Satellite giant PanAmSat was busy last week, announcing major deals for
both its new streaming-media division and its established program-distribution
Broadband service provider Excite@ Home has agreed to use PanAmSat's
NET-36 satellite streaming network to deliver high-quality Internet audio and
video to Excite@Home's more than 2 million broadband subscribers. NET-36 is
designed to bypass Internet bottlenecks by using PanAmSat's satellite capacity
to distribute multimedia traffic to servers at local points of presence (POPs),
which will then feed subscribers through broadband connections, such as cable
modems or DSL. PanAmSat is investing $250 million in the NET-36 venture,
primarily to install local servers at telcos and cable headends.
Excite@Home, which is controlled by cable operator AT&T, plans to
start using the NET-36 service by the end of the year. "We want to provide the
highest-quality content, and PanAmSat has very strong content relationships,"
says Excite@Home Vice President of Business Development Denise McGuire. "And
they can access our high-speed network."
NET-36, which launched on Sept. 26, also counts Real Networks and Qwest
Communications' US West unit as customers. NET-36 serves more than 100,000
households in seven Qwest cities, according to NET-36 President and PanAmSat
Senior Vice President Bill Moses, and will soon be reaching close to 200,000
homes. With the addition of Excite@Home's 2 million subscribers, NET-36 already
has access to a third of all broadband households in the U.S., he points
While NET-36 pursues new revenues in the streaming market, PanAmSat's
traditional television business got a big boost last week with a sweeping
space-segment deal with Disney. The 15-year agreement makes PanAmSat the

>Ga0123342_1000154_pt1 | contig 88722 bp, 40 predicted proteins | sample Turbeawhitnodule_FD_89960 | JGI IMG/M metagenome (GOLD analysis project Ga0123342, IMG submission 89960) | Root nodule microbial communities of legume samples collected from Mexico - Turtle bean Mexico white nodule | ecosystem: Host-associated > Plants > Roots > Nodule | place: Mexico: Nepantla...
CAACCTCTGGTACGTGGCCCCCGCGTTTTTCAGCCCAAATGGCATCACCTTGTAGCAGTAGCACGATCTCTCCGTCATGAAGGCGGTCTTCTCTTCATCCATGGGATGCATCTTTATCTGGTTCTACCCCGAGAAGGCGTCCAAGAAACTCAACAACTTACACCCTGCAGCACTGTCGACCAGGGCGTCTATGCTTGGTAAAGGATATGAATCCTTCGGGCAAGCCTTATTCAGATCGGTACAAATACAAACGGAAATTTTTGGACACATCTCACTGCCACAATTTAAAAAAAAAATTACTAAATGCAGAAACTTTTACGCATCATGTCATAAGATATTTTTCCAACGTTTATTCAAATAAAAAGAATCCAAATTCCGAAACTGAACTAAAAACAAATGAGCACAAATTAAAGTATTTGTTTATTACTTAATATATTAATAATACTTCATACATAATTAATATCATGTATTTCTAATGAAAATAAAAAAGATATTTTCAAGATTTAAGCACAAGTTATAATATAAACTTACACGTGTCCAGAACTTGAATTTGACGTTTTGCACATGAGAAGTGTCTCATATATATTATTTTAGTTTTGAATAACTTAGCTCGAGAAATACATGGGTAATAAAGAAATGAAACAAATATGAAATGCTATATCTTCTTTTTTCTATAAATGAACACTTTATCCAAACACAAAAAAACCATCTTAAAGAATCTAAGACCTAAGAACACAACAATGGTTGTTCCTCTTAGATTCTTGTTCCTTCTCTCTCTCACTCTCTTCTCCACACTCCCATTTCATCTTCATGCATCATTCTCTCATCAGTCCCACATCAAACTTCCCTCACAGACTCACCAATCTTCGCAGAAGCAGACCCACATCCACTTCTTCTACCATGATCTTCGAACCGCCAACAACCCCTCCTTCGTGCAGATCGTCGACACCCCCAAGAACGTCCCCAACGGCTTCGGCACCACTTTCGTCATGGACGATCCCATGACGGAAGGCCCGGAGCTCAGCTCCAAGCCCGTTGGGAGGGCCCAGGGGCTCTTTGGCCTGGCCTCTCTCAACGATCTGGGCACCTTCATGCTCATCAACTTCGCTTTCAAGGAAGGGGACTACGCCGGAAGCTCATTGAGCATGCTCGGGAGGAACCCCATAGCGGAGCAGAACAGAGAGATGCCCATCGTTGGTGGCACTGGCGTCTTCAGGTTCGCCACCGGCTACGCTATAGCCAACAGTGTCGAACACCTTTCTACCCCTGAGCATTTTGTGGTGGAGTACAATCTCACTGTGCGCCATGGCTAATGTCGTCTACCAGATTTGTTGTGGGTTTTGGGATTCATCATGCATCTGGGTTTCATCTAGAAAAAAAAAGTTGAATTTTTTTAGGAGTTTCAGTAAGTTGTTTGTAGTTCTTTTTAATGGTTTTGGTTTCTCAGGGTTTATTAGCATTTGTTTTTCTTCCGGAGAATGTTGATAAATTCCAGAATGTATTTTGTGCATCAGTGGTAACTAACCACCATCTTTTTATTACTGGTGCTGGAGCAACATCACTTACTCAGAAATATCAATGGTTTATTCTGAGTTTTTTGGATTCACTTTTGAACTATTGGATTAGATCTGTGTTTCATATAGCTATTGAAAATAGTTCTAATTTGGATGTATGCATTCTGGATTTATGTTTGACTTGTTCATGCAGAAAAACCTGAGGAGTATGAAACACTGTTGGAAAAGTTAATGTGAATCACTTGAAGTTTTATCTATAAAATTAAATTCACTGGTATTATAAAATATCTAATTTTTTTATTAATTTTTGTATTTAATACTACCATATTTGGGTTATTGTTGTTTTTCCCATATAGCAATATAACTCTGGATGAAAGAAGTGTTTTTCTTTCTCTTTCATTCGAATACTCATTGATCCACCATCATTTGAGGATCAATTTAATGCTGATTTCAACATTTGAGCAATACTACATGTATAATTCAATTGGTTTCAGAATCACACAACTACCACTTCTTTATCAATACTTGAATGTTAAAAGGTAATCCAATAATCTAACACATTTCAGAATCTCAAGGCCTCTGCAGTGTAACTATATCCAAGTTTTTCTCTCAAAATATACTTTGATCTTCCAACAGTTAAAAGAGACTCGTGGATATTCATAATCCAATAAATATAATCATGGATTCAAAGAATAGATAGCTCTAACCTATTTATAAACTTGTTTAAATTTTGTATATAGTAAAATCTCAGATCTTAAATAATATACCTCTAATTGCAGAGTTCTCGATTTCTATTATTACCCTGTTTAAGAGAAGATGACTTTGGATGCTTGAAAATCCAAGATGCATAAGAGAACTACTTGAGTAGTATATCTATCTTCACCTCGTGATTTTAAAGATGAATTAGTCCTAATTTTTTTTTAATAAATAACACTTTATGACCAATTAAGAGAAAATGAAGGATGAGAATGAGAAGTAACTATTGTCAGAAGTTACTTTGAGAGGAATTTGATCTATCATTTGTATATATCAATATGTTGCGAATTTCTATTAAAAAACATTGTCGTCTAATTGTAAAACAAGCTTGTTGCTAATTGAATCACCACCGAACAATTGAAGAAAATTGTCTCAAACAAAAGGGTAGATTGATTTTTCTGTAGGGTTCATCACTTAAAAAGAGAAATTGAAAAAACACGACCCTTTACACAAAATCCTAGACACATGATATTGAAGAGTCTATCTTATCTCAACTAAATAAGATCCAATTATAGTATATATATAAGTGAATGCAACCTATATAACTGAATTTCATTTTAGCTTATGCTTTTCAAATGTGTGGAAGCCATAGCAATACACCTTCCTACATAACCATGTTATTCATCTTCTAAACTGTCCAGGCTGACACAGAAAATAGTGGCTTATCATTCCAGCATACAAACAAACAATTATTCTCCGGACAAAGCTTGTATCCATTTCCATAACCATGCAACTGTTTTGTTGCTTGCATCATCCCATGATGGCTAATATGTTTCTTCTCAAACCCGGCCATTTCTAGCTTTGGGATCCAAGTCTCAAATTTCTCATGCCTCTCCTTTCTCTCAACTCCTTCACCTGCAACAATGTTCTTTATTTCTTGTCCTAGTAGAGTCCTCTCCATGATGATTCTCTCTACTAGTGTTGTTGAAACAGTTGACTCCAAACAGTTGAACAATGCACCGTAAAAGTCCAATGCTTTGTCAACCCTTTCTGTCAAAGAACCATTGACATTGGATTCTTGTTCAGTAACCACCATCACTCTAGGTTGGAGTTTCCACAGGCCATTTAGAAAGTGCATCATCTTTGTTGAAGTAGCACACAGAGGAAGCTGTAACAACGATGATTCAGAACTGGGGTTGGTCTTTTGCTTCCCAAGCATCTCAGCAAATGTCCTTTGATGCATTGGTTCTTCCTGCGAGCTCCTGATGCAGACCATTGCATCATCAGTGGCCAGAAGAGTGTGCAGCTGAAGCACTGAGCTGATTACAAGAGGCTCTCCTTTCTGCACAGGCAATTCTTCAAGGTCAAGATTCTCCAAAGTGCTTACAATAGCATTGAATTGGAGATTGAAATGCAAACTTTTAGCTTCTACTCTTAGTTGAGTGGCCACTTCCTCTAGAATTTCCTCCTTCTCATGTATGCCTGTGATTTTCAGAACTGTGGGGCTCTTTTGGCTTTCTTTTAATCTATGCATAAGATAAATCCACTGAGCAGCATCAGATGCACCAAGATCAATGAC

preferred space-capacity provider for the ABC Cable Networks group, the ESPN
Networks and the ABC Television Network.
Under the multisatellite deal, Disney is expanding PanAmSat's existing
domestic and international distribution of Disney Channel, ESPN, SoapNet and
Toon Disney; switching the distribution of ABC and syndicator Buena Vista
Television from Loral to PanAmSat; and tapping PanAmSat for satellite news
gathering (SNG) and other occasional-use services for ABC and ESPN.
"We can provide the kind of global satellite coverage that few others in
the industry can do," says PanAmSat President and CEO Doug Kahn.
PanAmSat will begin handling Buena Vista's programming next year and
ABC's SNG feeds in the next two years, according to Kahn. ABC won't switch its
primary program distribution to PanAmSat until 2006, however, when its contract
with Loral expires.
ABC's switch to PanAmSat was simply cost-driven and not due to any
service problems, says Preston Davis, ABC president of broadcast operations and
engineering. In the meantime, ABC will enjoy preferred occasional-use pricing
from the Greenwich, Conn.-based company.
Disney's cable networks will also benefit from new "multibeam feed"
antenna-upgrade kits from PanAmSat that will allow a single satellite dish at a
cable headend to simultaneously receive feeds from three satellites: Galaxy Xr
at 123 degrees west longitude, Galaxy V at 125 degrees and Galaxy IX at 127
"It creates for us the ability to have one antenna," explains Vince
Roberts, senior vice president of broadcast operations, engineering and
technology, for ABC Cable Networks Group. "At a cable downlink, real estate is
pretty precious stuff."